The largest teachers’ union in Scotland has demanded that national testing for 5-year-olds is scrapped.
The controversial standardised assessments, which were introduced last year, left some P1 pupils “shaking and crying”, according to some teachers.
EIS added its voice to calls for the youngest schoolchildren to be spared the assessments, but the Deputy First Minister insisted they are an important tool for closing the attainment gap.
Larry Flanagan, general secretary of the EIS union, said: “We think P1 assessments are inappropriate for the learning experience of P1, which should be through structural play. They should be scrapped.”
David Baxter, from the union’s Dundee branch, said there is a “big contradiction” between Curriculum for Excellence, which is about designing learning at a local level, and the across-the-board national testing.
He said Dundee City Council have made the right noises in saying they will rely on teacher judgement for assessing pupil progress, with the test scores acting only as an aid.
But Mr Baxter added: “You have got to look at the standardised testing in P1 and just ask ‘what is the purpose of it?’
“My wee girl starts P1 this week and I am far more interested in what her teachers can tell me than a bit of standardised assessment.
“For P1 you just want them getting in and getting settled and let the teachers do their stuff.”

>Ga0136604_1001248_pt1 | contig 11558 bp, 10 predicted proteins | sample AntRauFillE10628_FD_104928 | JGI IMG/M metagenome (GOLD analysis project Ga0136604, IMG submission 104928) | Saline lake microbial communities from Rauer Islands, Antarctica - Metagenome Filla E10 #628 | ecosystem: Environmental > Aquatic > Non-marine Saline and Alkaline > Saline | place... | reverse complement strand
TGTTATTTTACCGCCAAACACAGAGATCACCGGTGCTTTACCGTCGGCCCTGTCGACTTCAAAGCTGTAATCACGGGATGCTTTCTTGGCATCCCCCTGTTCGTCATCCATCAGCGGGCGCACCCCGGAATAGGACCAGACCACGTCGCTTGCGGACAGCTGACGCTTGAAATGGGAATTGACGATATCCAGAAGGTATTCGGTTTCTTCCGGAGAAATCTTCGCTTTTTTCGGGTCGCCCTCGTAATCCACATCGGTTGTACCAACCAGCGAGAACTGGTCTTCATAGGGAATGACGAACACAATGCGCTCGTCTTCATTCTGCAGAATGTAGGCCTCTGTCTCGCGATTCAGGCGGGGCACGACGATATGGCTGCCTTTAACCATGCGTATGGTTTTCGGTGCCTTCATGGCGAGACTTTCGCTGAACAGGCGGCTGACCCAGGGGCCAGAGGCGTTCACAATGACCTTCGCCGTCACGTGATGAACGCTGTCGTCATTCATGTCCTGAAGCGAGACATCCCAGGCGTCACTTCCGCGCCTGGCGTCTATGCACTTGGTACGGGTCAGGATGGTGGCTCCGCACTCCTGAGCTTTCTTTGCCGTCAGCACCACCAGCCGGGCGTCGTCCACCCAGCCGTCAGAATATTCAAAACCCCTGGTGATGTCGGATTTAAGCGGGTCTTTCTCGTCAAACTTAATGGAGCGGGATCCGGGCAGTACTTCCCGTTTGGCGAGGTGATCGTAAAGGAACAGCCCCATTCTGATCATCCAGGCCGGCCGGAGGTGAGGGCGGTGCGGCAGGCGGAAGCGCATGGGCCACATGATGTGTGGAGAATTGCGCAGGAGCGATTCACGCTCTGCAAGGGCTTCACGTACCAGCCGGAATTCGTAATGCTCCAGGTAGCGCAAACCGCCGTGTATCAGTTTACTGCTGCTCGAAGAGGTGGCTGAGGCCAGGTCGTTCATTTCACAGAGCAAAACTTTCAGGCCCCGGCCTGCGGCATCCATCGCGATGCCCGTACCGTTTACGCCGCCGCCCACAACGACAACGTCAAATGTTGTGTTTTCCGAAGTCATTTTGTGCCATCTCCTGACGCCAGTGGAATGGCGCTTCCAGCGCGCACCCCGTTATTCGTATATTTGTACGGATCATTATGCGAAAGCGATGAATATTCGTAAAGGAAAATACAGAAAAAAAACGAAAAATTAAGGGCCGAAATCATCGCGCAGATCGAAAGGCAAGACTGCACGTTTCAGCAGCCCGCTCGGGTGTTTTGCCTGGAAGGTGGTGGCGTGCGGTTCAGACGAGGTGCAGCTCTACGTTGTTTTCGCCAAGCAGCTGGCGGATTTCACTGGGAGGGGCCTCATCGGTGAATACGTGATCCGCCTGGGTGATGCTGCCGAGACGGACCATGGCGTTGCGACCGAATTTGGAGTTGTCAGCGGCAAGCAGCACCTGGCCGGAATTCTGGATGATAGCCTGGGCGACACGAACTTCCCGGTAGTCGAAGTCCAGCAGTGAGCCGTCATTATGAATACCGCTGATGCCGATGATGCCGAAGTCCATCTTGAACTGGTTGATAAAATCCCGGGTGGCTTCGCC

A survey of 364 Scots, conducted by parent body Connect, found that more than a third believe the introduction of the assessments were mishandled by primary schools.
Scottish Government issued guidance saying the tests should be carried out in an informal and enjoyable way.
But reports have surfaced of young children becoming distressed about taking the assessments.
Under the scheme, all P1 children have their literacy and numeracy skills tested through a multiple choice computer exercise.
The compulsory assessments are the same across all local authorities, but schools can decide when they hold them.
Education Secretary John Swinney said: “Assessments are not a new concept and the vast majority of local authorities have been carrying them out for years.
“The Scottish National Standardised Assessments ensure for the first time that all schools will undertake the same assessments, providing consistency and an important means for teachers to identify children’s next steps in learning.
“That is especially valuable in early years if we are to continue to close the attainment gap.
“Our approach was developed after extensive engagement with teachers, parents, children and academics.
“Teachers have the flexibility to manage the assessments to ensure that they are a positive experience for all children.
“Our review of the first year of assessments listened to the experience of teachers and children. We will shortly set out changes and enhancements to the system for next year.”
Iain Gray, for Scottish Labour, hit back saying they “do nothing to help teachers close the attainment gap and are driving children to tears”. He added: “It’s time to scrap these tests for P1 pupils.”
Tavish Scott, the Lib Dem MSP, said: “Teachers are quite clear that national testing for five-year-olds is counterproductive and useless. Why is John Swinney still pretending that everything is fine?”